Some of you may know Ann – she’s a long-time commenter, and a thoughtful one at that. She’s been kind enough to submit a guest post related to our ongoing discussions of why people stay in the Church when they don’t believe the entirety of the Church’s teachings. I’d invite you to listen to her story, and comment with the same thoughtfulness and compassion that Ann has obviously put into her remarks.
When I proposed the idea of guest blogging on this topic to the Cabal, I had thought I would write a detached, impersonal essay about why non-believers (as a group) might want to continue to attend and participate as members of the CoJCoLdS This topic has been addressed other places, and in a manner similar to my original choice. My friend Peggy Rogers wrote an essay, The Paradox of the Faithful Unbeliever, several years ago. The subject was also the topic of a Sunstone Symposium session in August 2003 (printed in the magazine under the title Why We Stay in October, 2003). Since there has been so much said along those lines in other places – and even here, in the “Firestorm” thread – I’m going to address the subject more directly: Why do I keep attending and participating as a member of the CoJCoLdS when I no longer believe many of the church’s unique doctrinal claims? At the risk of invoking a hearty “Who cares?” from anybody reading, here goes…
The first reason I continue to attend church is my husband. We come from very different backgrounds and found each other rather late (late 30′s). I consider that finding as almost miraculous; I had a very bad first marriage, and this one is everything I could have hoped for. We rarely argue. He’s a wonderful listener (which works out well, because I’m quite a talker). He has been encouraging and supportive and stalwart during my long, messy, angry, and painful journey from devout convert to bemused observer. I think he loves me more than God does. He is a loyal, faithful believer. If I go to church with him, it is to the LDS church. Why would I want to go to church somewhere else when I can go with him?
Second is awareness of my own limitations. I am perfectly willing to accept that I might be wrong about my conclusions. Other people know all the same things I do about problematic issues, and yet have not come to the same conclusions. Perhaps somewhere along the line, I will be able to synthesize the data in such a way that I will see what others see and I am missing. I have not yet received the gift of believing on the words of those who believe. Perhaps I never will. But I try to be open to the gift if it should come.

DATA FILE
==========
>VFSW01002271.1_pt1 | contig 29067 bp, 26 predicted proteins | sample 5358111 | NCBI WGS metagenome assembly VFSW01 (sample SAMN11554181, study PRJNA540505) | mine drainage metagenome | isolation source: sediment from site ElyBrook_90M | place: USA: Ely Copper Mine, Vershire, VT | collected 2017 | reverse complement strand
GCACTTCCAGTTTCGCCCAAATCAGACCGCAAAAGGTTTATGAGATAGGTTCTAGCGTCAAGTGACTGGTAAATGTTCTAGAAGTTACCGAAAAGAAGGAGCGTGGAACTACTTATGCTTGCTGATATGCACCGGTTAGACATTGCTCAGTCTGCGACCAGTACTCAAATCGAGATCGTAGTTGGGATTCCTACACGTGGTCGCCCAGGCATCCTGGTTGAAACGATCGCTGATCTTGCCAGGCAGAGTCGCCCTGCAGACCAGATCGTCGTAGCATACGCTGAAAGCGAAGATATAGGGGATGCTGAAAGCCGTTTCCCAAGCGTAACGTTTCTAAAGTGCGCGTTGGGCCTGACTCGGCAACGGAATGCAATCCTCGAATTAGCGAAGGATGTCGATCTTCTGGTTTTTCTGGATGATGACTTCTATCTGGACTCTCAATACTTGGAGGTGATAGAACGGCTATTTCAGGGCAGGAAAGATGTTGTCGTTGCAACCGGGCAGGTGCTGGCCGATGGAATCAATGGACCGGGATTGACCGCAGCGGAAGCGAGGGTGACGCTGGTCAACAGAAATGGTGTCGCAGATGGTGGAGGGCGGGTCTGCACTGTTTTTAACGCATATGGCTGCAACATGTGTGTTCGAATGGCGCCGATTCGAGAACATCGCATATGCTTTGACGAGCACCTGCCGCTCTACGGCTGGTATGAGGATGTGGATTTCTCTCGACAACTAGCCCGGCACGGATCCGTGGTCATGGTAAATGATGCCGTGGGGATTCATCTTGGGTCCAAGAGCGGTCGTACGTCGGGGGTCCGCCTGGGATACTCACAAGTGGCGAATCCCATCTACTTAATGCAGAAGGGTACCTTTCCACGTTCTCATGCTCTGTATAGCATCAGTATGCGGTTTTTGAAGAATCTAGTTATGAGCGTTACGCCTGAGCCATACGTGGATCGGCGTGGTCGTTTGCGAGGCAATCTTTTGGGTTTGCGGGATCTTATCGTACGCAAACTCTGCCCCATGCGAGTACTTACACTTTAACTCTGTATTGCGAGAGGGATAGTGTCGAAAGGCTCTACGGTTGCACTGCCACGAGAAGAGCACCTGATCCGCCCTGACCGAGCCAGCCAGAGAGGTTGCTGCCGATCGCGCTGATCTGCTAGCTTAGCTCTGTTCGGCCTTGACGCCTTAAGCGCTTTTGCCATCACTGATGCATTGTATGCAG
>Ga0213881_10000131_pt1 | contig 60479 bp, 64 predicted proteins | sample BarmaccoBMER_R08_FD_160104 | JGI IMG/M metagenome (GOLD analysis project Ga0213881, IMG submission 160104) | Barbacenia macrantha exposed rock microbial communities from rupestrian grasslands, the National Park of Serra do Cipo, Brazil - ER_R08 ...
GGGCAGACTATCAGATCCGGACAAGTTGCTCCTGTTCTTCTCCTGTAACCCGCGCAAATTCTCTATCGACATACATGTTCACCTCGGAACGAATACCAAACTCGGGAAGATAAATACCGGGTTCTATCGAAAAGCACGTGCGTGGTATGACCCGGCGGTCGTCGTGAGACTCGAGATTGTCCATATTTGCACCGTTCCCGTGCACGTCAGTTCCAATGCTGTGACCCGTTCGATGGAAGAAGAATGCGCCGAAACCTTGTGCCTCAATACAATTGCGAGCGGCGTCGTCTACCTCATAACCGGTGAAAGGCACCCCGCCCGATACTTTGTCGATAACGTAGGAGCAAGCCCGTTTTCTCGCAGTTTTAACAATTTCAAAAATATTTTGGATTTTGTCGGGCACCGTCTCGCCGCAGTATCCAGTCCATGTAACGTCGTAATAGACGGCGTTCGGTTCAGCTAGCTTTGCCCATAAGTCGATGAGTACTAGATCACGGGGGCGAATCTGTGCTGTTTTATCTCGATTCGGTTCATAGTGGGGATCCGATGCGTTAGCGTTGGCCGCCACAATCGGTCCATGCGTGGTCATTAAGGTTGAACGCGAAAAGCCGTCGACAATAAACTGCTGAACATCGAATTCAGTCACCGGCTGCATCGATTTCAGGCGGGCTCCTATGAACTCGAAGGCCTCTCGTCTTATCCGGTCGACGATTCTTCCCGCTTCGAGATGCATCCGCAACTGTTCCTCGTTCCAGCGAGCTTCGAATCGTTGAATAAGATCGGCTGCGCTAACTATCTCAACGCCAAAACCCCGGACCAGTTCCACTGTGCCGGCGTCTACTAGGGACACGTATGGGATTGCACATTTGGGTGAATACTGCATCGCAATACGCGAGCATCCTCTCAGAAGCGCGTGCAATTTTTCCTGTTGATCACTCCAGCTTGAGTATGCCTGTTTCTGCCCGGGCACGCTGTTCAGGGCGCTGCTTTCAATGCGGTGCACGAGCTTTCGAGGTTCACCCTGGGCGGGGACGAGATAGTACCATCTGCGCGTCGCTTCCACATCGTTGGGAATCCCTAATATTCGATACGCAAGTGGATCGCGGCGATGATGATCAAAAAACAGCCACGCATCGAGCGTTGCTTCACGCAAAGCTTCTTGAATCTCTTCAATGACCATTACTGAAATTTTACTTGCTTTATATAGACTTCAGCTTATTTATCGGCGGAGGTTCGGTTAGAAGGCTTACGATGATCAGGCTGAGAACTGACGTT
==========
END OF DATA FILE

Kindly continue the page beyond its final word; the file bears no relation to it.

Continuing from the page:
The third reason is communion. I was born and raised Catholic, and I take the sacrament in a way that may be different from how other members see it: it’s a community act. When I take the sacrament, I see a group of people, who may not have a whole lot in common besides their church membership, coming together as they seek to remember and emulate and learn about Jesus. The sacrament is a powerful symbol of many things to me, including our common humanity, desire to serve, and the great Teacher who brings us together. The room is filled with good people. They’re my neighbors. I want to share that symbolism with them.
The final, and most significant reason I continue to attend is personal revelation. After a particularly horrible sacrament meeting (it was a High Council Sunday), I decided I was done. I went to my bishop’s office and told him that as soon as he replaced me as Primary President (a process that was already underway) that I would not be back. Later that day, as I was complaining to God about my horrible sacrament meeting and how I didn’t want to go back, he told me very clearly: This IS my church. Stay.” Maybe I don’t invest the proper meaning in that statement: God didn’t say “only,” so I don’t infer it. God didn’t provide any information as to WHY I should stay, only that I should. So, I do.
I don’t delude myself that I’m making a difference. The church is what it is, and I’m not in a position to affect any changes. I don’t do things that require bearing a testimony, which means I pretty much can’t hold a calling, unless somebody decides someday I’d be good on the activities committee or as a building scheduler. I can’t even sing in the choir now, because I’m not detached enough to sing big arrangements of “Praise to the Man.” It gives me pause that I may never go to the temple again.
More often than many believers, though, I sit in a pew on Sundays, singing the hymns (sometimes thinking alternate lyrics, I confess), listening for the good in the talks and taking the sacrament with my friends, the Saints. Very recently, for the first time in several years, I had a connection with the divine. LDS would describe it as the Holy Ghost. My Buddhist friend says it’s the Great Emptiness from which everything emanates and to which everything returns. Maybe I was just tuned in to a perfect E-flat being hummed by the Collective Unconscious. I don’t know what it was, but it happened, to me, in an LDS sacrament meeting. Maybe it will happen again. I want to be there if it does.